Hyena Scavenging
What was the expiration date on that wildebeest?

Day 4: Exploring Ndutu

Today was going to be all Ndutu, all day. After packing my lunch and enjoying breakfast, we set of for one of the more well known areas of Ndutu in search of lions and whatever else might stumble upon our way.

It was a busy morning on the plains as word spread that a group of lions were spotted in their favorite area. I could see why when we arrived; the area was teeming with wildlife and they had found their perfect stakeout spot.

Ndutu Area Wildlife
A busy morning in the Ndutu area.

Still energized from last night’s cheetahs, I was anxiously hoping for one of the five lions there to get hungry and go for a meal. Unfortunately, they didn’t seem very hungry at the moment and were more interested in either making or avoiding one another’s advances.

Lion's Face of Regret
“I should have though this through a little better…”

Even though there wasn’t much predatory action, it was awesome seeing the lions tussle about and keep each other company. They’re such majestic creatures and they’re impressive to behold when they’re just lounging around! I felt a deep respect for their power and command of the landscape, happily admiring them from the safety of our vehicle.

Tanzania Safari Lion Yawn
Even their tongues look powerful!

After a big chunk of quality time with the lions, we ventured onward to see what else we could see. Just a short ways into the park, we found a mother cheetah with two young cubs. These were the first big kittens I had seen on safari and they were putting on a great show for me, playing around in trees with one another and thoroughly annoying their mother.

Cheetah Cubs in Tree
It wasn’t nap time for these cheetah cubs!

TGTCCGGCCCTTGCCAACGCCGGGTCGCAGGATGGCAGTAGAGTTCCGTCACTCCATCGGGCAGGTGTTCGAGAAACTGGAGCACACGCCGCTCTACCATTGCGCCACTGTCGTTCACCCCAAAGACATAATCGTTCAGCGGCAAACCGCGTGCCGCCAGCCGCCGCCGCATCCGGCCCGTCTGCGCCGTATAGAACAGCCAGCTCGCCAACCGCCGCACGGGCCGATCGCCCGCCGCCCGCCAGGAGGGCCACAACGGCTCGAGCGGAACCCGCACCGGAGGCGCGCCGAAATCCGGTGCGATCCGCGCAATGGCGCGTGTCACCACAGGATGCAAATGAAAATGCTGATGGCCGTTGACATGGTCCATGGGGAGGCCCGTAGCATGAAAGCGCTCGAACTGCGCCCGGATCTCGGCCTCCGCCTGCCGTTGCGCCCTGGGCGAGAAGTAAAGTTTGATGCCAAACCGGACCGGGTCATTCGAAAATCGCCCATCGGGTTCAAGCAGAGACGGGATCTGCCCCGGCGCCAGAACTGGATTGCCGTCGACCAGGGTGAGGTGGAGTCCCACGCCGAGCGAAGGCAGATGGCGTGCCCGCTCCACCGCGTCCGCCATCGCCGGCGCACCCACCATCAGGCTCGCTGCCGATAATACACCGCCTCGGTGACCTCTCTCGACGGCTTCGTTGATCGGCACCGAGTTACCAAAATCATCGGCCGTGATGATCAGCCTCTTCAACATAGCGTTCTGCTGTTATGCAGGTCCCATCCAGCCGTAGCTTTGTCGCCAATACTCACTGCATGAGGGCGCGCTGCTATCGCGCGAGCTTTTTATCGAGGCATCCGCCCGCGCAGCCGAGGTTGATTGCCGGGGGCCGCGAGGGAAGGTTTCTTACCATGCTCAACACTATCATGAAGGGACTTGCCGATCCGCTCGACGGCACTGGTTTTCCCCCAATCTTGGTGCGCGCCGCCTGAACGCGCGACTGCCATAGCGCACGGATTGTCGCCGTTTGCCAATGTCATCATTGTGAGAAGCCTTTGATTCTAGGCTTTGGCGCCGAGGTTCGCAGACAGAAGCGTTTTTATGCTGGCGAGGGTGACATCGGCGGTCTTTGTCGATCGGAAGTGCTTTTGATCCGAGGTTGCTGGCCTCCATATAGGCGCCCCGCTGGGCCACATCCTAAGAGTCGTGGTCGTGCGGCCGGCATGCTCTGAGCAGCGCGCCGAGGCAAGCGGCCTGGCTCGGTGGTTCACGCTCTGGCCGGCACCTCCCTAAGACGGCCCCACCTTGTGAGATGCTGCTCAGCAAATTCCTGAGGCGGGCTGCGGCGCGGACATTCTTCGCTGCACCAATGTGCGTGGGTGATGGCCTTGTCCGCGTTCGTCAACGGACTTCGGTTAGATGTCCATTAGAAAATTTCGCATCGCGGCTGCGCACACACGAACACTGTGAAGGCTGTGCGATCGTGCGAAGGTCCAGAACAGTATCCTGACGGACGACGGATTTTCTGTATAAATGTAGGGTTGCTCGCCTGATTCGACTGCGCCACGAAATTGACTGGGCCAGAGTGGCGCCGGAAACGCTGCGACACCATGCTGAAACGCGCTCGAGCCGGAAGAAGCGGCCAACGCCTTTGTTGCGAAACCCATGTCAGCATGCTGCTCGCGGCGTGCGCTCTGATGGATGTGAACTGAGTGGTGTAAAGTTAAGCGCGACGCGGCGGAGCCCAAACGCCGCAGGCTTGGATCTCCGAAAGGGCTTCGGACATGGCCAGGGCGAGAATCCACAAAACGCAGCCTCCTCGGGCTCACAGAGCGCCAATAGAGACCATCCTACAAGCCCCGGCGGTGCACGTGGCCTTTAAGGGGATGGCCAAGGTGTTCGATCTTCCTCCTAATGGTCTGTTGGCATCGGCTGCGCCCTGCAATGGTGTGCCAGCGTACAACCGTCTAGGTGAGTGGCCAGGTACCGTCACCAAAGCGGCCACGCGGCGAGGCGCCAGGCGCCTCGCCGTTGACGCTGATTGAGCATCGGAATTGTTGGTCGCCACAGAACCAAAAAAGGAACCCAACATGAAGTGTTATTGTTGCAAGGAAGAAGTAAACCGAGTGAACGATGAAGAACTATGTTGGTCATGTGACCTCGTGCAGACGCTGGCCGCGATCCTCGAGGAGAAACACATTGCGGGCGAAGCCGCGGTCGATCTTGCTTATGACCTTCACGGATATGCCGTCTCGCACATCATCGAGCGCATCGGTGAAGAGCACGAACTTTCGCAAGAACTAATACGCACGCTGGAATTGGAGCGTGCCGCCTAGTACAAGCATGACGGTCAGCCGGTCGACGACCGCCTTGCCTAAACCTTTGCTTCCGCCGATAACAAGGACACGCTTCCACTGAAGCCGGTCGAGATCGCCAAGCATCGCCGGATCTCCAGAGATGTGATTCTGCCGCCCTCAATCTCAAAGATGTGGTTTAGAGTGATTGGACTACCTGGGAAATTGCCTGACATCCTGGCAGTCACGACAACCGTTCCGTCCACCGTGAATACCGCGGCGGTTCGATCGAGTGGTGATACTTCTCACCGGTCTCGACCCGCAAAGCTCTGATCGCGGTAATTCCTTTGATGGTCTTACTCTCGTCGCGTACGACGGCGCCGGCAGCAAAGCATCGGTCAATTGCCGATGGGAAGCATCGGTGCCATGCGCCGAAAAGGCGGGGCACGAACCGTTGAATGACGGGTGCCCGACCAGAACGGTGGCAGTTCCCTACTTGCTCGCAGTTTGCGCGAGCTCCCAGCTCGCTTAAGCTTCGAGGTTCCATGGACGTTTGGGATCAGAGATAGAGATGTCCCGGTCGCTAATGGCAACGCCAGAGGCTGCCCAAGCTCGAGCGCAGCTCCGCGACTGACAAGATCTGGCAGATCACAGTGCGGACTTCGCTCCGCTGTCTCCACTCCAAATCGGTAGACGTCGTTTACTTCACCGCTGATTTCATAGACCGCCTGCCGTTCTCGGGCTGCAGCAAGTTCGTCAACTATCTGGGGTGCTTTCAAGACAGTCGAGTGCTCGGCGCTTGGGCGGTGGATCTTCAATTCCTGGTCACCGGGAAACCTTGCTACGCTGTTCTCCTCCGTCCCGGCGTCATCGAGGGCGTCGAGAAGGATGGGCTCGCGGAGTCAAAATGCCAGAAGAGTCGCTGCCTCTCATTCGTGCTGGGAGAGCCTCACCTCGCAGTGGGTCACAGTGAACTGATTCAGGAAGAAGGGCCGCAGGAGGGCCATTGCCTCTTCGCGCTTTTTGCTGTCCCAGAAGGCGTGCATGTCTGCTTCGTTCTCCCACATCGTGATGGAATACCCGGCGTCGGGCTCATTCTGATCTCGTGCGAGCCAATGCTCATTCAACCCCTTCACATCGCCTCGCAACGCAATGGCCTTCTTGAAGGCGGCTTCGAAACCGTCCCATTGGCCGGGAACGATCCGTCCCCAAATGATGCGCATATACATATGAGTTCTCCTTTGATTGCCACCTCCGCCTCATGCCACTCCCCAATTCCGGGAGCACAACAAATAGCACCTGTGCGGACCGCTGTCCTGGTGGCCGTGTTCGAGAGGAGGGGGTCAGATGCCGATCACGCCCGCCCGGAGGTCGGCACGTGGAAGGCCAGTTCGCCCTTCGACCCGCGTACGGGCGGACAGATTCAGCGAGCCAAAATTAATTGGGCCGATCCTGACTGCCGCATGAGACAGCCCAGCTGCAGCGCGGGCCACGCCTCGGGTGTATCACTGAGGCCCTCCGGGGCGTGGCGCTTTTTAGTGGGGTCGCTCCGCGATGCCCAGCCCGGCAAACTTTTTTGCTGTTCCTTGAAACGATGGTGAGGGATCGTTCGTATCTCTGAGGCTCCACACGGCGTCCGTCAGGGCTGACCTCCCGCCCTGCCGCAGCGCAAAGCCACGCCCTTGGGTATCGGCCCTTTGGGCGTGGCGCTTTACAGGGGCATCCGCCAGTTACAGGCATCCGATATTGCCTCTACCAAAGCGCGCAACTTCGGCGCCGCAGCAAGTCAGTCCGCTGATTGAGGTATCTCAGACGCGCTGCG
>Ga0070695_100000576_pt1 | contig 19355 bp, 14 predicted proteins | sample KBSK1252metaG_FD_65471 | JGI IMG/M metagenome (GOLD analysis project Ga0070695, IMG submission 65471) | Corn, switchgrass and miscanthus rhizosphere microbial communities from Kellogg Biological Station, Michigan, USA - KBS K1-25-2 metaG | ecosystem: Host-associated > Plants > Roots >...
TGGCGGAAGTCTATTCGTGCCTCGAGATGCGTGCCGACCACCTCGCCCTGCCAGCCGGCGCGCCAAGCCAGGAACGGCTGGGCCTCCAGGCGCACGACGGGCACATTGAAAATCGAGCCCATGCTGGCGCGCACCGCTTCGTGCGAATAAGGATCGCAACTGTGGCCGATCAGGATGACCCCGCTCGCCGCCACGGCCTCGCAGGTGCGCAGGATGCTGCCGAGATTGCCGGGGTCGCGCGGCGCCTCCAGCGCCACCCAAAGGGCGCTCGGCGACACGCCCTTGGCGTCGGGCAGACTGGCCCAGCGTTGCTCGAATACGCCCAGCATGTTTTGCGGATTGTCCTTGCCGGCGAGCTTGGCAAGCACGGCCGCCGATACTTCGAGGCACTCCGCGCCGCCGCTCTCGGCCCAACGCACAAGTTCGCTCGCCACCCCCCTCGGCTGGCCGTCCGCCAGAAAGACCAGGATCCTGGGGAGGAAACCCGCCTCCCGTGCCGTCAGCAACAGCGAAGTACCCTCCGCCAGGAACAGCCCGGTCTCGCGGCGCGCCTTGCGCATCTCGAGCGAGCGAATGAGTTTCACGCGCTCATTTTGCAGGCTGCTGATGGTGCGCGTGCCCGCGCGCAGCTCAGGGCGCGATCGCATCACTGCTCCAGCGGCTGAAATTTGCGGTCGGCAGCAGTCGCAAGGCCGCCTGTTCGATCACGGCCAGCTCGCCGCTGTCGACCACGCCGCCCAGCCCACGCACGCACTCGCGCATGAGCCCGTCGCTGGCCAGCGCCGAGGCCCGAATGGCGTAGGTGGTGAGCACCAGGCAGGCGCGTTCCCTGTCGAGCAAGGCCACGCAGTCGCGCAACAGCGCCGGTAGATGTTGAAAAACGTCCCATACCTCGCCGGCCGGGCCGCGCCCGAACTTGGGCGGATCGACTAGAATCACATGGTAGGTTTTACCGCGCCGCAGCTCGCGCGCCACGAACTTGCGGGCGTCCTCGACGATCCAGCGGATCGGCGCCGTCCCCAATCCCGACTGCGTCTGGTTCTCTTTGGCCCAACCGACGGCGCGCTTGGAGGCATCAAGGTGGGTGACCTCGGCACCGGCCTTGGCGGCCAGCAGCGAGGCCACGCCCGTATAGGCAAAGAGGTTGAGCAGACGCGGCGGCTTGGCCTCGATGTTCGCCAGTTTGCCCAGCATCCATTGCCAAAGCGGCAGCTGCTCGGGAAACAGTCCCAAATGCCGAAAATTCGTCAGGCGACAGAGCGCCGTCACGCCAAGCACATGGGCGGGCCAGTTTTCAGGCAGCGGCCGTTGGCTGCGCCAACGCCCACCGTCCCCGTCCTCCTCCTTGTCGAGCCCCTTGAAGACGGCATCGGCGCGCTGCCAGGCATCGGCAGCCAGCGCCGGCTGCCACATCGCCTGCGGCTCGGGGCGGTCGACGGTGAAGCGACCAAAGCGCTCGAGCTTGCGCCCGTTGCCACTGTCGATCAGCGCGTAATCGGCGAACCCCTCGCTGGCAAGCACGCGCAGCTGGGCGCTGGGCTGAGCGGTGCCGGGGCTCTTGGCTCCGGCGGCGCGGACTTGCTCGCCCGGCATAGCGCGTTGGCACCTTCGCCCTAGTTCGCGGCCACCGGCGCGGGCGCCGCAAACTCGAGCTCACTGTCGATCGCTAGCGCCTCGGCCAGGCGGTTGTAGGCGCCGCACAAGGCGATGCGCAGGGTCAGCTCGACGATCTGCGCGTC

I was smitten with the cheetah kittens and couldn’t get enough of their frolicking. Eventually, however, they tired themselves out and settled down for an afternoon siesta, so Sami suggested we go to a nearby popular watering hole to see all of the animals down there. I thought that sounded great, so off we went!

Cheetah play bite
This is how a cheetah mom tucks in her kids for the night.

As we began to drive deeper into the plains, I noticed the zebra population getting denser. Before I knew it, there were more zebras surrounding me than I had ever seen in my life! A heavy layer of dust clouded the air thanks to the constant running and stomping of hooves as they fought for territory and mates.

Ndutu Zebra Crowd
Dust-making fighting machines.

Zebras are incredibly aggressive with one another. I watched as they would repeatedly kick each other full force with their hind legs, getting up right away afterwards to keep fighting. They’re full of muscle and aren’t afraid to show their power. Like most animals you’ll see on safari, they’re also very vigilant and will stop in the middle of a scuffle to stare at you as you slowly drive by.

tanzania-safari-zebras
Who goes there?

After taking in the spectacle of the legions of zebras, I asked Sami if we could make one last stop by the cheetah family. Cheetahs have always been one of my favorite animals and I wanted to soak them up as long as I could.

Thankfully, the cheetah family was still exactly where we left them and the kittens had woken up from their afternoon nap. I sat and stared, enjoying every moment of their cute playfulness.

Cheetah Cubs playing some more!
Back in action!

Much to my chagrin, Sami eventually informed me that it was time to go back as the park would be closing soon. As I was getting my final shots, one of the two cubs climbed a nearby tree to get a better vantage point of our departure. What came next was possibly my favorite photo that I’ve ever taken, as the adorable cheetah cub tracked our every movement with his eyes. I knew it as soon as I saw it through the viewfinder. I snapped shot after shot as he watched us leave, sad that I had to leave him but very glad for the incredible time we had together. Thankfully, I still had many more days to go on my already spectacular safari!

Cheetah Cub Farewell
So long, little guy.